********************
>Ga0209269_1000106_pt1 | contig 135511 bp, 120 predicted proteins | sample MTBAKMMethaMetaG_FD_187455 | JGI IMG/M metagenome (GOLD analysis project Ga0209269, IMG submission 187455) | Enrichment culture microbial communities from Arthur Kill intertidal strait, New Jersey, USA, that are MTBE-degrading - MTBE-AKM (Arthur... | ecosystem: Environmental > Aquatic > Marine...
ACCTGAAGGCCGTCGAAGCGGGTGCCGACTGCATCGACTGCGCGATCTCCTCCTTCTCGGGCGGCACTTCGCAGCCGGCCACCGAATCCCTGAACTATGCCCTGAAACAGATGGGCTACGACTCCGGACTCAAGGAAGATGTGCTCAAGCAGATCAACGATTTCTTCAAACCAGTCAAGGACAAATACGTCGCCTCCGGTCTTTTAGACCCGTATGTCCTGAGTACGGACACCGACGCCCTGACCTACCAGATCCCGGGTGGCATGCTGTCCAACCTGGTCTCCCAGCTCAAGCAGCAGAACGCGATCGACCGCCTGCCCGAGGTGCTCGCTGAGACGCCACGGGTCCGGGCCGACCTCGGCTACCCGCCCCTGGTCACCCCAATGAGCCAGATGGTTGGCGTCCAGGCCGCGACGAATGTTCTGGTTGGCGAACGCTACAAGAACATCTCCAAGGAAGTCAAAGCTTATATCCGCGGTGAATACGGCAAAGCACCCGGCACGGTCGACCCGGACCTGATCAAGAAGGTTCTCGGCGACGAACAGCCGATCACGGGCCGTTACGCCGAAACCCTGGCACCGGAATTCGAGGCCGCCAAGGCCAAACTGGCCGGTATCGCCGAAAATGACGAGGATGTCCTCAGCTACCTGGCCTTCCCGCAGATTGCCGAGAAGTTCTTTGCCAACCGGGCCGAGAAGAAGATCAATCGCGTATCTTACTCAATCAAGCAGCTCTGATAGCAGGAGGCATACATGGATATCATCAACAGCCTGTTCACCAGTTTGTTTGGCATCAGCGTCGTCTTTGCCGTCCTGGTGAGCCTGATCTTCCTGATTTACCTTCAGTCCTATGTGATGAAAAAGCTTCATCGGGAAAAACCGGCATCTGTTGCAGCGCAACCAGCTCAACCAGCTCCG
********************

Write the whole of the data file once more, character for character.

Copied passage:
>Ga0209269_1000106_pt1 | contig 135511 bp, 120 predicted proteins | sample MTBAKMMethaMetaG_FD_187455 | JGI IMG/M metagenome (GOLD analysis project Ga0209269, IMG submission 187455) | Enrichment culture microbial communities from Arthur Kill intertidal strait, New Jersey, USA, that are MTBE-degrading - MTBE-AKM (Arthur... | ecosystem: Environmental > Aquatic > Marine...
ACCTGAAGGCCGTCGAAGCGGGTGCCGACTGCATCGACTGCGCGATCTCCTCCTTCTCGGGCGGCACTTCGCAGCCGGCCACCGAATCCCTGAACTATGCCCTGAAACAGATGGGCTACGACTCCGGACTCAAGGAAGATGTGCTCAAGCAGATCAACGATTTCTTCAAACCAGTCAAGGACAAATACGTCGCCTCCGGTCTTTTAGACCCGTATGTCCTGAGTACGGACACCGACGCCCTGACCTACCAGATCCCGGGTGGCATGCTGTCCAACCTGGTCTCCCAGCTCAAGCAGCAGAACGCGATCGACCGCCTGCCCGAGGTGCTCGCTGAGACGCCACGGGTCCGGGCCGACCTCGGCTACCCGCCCCTGGTCACCCCAATGAGCCAGATGGTTGGCGTCCAGGCCGCGACGAATGTTCTGGTTGGCGAACGCTACAAGAACATCTCCAAGGAAGTCAAAGCTTATATCCGCGGTGAATACGGCAAAGCACCCGGCACGGTCGACCCGGACCTGATCAAGAAGGTTCTCGGCGACGAACAGCCGATCACGGGCCGTTACGCCGAAACCCTGGCACCGGAATTCGAGGCCGCCAAGGCCAAACTGGCCGGTATCGCCGAAAATGACGAGGATGTCCTCAGCTACCTGGCCTTCCCGCAGATTGCCGAGAAGTTCTTTGCCAACCGGGCCGAGAAGAAGATCAATCGCGTATCTTACTCAATCAAGCAGCTCTGATAGCAGGAGGCATACATGGATATCATCAACAGCCTGTTCACCAGTTTGTTTGGCATCAGCGTCGTCTTTGCCGTCCTGGTGAGCCTGATCTTCCTGATTTACCTTCAGTCCTATGTGATGAAAAAGCTTCATCGGGAAAAACCGGCATCTGTTGCAGCGCAACCAGCTCAACCAGCTCCG